That said, if you prefer, we do offer a safe nursery downstairs for children age 4 and under (and for particularly wiggly children!). You are more than welcome to take advantage of this.
Our elders believe that one gauge of a good sermon is its clarity to “little theologians!” Here are some ways you can help the pastor speak to your children.
1. Let your child see you open your Bible to the sermon text:
2. After the pastor prays, whisper to your child the proposition of the sermon:
Jesus enters Jerusalem as a willing participant in God’s plan.
3. Gently alert your child each time the pastor begins a new main point. For older children, tell them that each main point will say something about sin, and something about Jesus. The main points are:
A. There is a plan.
B. Jesus, the willing participant.
C. The glorious role of a disciple.
4. The pastor will announce the conclusion of the sermon; help your child to recognize this (they may be very ready!) and encourage them to listen carefully.
What happened next was unprecedented in all of my Anchorage church visits. The pastor continued onstage and single-handedly led all portions of the service until its conclusion, 1¼ hours later. Church is a meeting of the body of believers, and it’s very telling when only one person is seen for such a length of time. Had I read their website closely I would have discovered that the VISIT FAITH section clearly described the entire service for a prospective visitor. Jones’ sermon was a good one and very Biblical. However, he kept concluding his sermon for over ten minutes. A sermon recording is not available, with February 12, 2012’s sermon by him, one of five on iTunes, being the latest available. This congregation is allied with the Presbyterian Church of America (PCA).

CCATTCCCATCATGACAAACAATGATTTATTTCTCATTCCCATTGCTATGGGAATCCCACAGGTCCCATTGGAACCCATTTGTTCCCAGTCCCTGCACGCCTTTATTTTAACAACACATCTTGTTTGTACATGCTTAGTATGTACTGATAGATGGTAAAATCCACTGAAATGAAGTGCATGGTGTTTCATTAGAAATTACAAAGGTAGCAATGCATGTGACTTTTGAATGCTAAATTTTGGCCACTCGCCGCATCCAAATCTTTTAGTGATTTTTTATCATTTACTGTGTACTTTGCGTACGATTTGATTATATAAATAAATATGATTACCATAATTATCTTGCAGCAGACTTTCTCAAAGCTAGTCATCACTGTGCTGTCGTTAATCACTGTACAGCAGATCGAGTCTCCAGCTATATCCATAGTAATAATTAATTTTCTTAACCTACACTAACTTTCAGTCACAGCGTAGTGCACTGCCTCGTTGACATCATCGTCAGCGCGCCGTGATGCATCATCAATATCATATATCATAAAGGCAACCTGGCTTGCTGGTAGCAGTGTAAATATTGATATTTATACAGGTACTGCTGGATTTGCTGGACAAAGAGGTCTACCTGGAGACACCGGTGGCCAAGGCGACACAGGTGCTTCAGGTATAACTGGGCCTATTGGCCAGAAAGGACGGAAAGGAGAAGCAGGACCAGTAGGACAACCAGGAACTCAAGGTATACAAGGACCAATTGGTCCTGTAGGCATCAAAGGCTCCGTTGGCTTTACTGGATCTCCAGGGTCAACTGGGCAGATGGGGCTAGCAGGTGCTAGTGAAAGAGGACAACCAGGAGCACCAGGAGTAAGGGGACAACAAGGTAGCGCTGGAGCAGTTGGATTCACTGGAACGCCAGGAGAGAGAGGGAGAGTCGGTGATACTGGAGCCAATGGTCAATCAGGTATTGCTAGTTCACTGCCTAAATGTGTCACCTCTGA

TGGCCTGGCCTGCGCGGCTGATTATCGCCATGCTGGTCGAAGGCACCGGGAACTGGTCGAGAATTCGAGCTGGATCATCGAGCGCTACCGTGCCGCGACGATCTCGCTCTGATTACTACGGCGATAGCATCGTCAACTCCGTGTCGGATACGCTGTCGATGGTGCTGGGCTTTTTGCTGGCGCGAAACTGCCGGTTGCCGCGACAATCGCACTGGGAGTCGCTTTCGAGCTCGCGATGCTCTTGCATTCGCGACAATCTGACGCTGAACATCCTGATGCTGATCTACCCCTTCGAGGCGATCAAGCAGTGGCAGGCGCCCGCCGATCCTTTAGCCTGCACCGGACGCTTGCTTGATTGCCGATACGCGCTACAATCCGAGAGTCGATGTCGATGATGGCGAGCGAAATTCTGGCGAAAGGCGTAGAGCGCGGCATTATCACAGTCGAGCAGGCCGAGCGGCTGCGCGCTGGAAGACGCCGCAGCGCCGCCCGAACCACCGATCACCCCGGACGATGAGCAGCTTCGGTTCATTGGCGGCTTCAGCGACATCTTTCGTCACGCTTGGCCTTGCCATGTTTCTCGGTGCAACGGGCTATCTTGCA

During the offering Faith’s small choir beautifully sang while it was received. Visitors were not excepted from giving to the offering, a visitor-friendly gesture. Their website, as of this writing, is woefully out-of-date with the worship bulletin from April 8, 2012 being the latest posted. The Easter Schedule is still present plus the worship bulletins from March 11, 2012 to April 8, 2012.